Manhattan Medicine Co. v. Wood
Annotate this Case
108 U.S. 218 (1883)
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U.S. Supreme Court
Manhattan Medicine Co. v. Wood, 108 U.S. 218 (1883)
Manhattan Medicine Company v. Wood
Decided April 2, 1883
108 U.S. 218
A court of equity will extend no aid to sustain a claim to a trademark of an article which is put forth with a misrepresentation to the public as to the manufacturer of the article, and as to the place where it is manufactured, both being originally circumstances to guide the purchaser of the medicine.
When it is the object of a trademark to indicate the origin of manufactured goods, and a person affixes to goods of his own manufacture a trademark which declares that they are goods of the manufacture of some other person, it is a fraud upon the public which no court of equity will countenance.
The plaintiff claimed to be the owner of a patent medicine and of a trademark to distinguish it. The medicine was manufactured by the plaintiff in New York; the trademark declared that it was manufactured by another party in Massachusetts. Held that he was entitled to no relief against a person using the same trademark in Maine.
Bill in equity to restrain the defendants from using an alleged trademark of the complainant, upon certain medicines prepared by them, and to compel an accounting for the profits made from its use in their sale of the medicines; also, the payment of damages for their infringement of the complainant's rights.
The complainant, a corporation formed under the laws of New York, manufactured in that state medicines designated as "Atwood's Vegetable Physical Jaundice Bitters," and claimed as its trademark this designation, with the accompanying labels. Whatever right it possessed it derived by various mesne assignments from one Moses Atwood, of Georgetown, Massachusetts. The bill alleged that the complainant was, and for a long time previous to the grievances complained of had been the manufacturer and vender of the medicine mentioned; that it was put up and sold in glass bottles with twelve panel-shaped sides, on five of which in raised words and letters
"Atwood's Genuine Physical Jaundice Bitters, Georgetown, Mass.," were blown in the glass, each bottle containing about a pint, with a light yellow printed label pasted on the outside, designating the many virtues of the medicine, and the manner in which it is to be taken, and stating that it is manufactured by Moses Atwood, Georgetown, Massachusetts, and sold by his agents throughout the United States.
The bill also alleges that the bottles thus filled and labeled are put up in half-dozen packages with the same label on each package; that the medicine was first invented and put up for sale about twenty-five years ago by one Dr. Moses Atwood, formerly of Georgetown, Massachusetts, by whom, and his assigns and successors, it has been ever since sold "by the name, and in the manner, and with the trademarks, label, and description substantially the same as aforesaid;" that the complainant is the exclusive owner of the formula and recipe for making the medicine, and of the right of using the said name or designation, together with the trademarks, labels, and goodwill of the business of making and selling the same; that large sales of the medicine under that name and designation are made, amounting annually to 12,000 bottles; that the defendants are manufacturing and selling at Portland, Maine, and at other places within the United States unknown to the complainant, an imitation of the medicine, with the same designation and labels, and put up in similar bottles, with the same, or nearly the same, words raised on their sides, in fraud of the rights of the complainant and to its serious injury; that this imitation article is calculated and was intended to deceive purchasers and to mislead them to use it instead of the genuine article manufactured by the complainant, and has had, and does have, that effect. The bill therefore prays for an injunction to restrain the defendants from affixing or applying the words "Atwood's Vegetable Physical Jaundice Bitters," or either of them, or any imitation thereof, to any medicine sold by them, or to place them on any bottles in which it is put up, and also from using any labels in imitation of those of the complainant. It also prays for an accounting of profits and for damages.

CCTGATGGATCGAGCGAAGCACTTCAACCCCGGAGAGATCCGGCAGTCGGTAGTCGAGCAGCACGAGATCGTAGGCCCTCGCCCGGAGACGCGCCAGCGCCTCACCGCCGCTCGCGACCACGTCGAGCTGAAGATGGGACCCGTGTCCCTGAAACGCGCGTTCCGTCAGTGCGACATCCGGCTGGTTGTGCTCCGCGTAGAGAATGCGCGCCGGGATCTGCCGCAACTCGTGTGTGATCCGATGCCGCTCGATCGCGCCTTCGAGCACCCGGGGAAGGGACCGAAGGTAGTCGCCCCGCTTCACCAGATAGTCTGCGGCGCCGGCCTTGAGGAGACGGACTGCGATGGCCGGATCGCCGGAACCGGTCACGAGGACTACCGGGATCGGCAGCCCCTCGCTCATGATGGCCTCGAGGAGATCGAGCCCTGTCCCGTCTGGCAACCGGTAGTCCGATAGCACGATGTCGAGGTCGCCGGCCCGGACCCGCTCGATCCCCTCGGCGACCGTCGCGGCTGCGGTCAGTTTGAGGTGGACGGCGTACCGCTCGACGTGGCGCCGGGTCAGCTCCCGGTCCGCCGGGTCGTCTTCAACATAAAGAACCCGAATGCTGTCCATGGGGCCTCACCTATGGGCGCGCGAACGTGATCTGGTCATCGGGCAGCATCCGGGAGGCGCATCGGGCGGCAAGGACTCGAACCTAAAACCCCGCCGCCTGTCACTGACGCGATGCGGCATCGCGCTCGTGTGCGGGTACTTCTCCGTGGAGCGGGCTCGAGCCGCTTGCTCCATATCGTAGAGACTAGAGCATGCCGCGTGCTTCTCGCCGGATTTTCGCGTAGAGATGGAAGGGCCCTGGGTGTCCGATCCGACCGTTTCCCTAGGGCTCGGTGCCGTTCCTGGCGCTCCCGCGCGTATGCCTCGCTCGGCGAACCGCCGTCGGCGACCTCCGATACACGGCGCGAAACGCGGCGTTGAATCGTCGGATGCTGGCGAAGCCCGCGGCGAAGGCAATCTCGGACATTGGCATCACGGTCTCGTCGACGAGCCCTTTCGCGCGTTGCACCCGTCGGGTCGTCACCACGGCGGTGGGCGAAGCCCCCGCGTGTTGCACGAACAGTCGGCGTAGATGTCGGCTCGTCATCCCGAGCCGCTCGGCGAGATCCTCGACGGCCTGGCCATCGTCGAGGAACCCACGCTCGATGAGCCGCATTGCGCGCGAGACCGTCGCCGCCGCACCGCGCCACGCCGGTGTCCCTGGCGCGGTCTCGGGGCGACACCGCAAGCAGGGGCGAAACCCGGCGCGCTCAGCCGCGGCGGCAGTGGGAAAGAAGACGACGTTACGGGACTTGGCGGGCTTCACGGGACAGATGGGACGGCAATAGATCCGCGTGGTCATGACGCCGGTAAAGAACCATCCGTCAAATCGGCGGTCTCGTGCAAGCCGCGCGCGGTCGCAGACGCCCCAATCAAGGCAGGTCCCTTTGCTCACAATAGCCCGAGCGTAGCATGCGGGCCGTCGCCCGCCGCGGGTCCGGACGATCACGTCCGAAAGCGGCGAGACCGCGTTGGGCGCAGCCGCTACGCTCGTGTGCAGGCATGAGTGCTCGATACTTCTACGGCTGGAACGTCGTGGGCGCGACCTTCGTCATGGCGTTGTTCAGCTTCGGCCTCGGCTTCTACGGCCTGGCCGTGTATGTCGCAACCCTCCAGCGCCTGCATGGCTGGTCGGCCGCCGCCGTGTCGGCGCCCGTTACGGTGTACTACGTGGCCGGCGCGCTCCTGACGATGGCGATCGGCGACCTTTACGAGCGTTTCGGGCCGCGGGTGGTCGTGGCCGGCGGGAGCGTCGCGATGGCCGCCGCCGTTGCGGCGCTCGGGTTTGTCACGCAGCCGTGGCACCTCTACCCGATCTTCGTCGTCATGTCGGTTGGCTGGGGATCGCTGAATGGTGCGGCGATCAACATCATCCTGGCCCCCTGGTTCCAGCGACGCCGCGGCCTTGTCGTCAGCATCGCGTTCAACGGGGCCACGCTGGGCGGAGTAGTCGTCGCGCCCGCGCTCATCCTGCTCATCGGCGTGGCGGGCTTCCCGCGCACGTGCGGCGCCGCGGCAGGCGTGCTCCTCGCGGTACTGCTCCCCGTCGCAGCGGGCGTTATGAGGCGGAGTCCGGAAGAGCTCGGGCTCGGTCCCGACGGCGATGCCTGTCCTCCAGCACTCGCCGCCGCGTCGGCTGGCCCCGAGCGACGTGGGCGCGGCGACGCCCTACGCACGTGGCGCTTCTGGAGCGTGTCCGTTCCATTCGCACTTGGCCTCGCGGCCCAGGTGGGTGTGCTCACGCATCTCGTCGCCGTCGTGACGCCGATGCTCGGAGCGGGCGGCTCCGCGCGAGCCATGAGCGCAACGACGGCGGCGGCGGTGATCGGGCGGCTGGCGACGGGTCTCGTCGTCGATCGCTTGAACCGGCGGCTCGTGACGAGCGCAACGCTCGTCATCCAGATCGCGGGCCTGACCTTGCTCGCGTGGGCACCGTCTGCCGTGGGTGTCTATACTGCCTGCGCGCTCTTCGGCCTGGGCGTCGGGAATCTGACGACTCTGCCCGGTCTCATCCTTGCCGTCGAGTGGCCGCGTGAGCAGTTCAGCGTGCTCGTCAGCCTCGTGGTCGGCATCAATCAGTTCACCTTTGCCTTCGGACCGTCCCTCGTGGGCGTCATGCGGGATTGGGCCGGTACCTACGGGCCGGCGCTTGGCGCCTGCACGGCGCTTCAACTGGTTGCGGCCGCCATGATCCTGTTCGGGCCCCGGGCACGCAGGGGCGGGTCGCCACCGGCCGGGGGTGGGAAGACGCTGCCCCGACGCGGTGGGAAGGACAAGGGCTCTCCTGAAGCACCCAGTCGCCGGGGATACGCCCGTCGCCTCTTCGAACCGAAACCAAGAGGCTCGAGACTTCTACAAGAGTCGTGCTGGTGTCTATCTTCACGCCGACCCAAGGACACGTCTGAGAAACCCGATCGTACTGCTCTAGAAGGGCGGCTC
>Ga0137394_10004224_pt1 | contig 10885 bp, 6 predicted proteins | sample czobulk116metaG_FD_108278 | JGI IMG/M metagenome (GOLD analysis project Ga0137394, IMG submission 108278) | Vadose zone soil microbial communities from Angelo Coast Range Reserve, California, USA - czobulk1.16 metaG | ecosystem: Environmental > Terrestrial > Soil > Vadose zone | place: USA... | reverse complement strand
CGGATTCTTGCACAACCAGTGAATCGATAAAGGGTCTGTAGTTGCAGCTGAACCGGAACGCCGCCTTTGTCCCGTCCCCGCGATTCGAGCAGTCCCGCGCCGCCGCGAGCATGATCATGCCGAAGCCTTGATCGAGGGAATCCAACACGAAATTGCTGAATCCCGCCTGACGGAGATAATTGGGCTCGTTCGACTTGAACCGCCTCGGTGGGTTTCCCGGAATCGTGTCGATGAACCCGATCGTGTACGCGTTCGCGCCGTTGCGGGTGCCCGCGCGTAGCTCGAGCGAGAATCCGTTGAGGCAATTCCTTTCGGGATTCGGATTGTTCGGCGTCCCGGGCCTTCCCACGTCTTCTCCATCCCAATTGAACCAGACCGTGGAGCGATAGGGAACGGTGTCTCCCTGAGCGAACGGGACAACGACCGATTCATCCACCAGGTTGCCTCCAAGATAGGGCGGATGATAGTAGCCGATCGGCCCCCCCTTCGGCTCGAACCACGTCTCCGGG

Among the defenses interposed are these: that Moses Atwood never claimed any trademark of the words used in connection with the medicine manufactured and sold by him, and assuming that he had claimed the words used as a trademark, and that the right to use them had been transferred to the assignors of the complainant, it was forfeited by the misrepresentation as to the manufacture of the medicine on the labels accompanying it -- a misrepresentation continued by the complainant.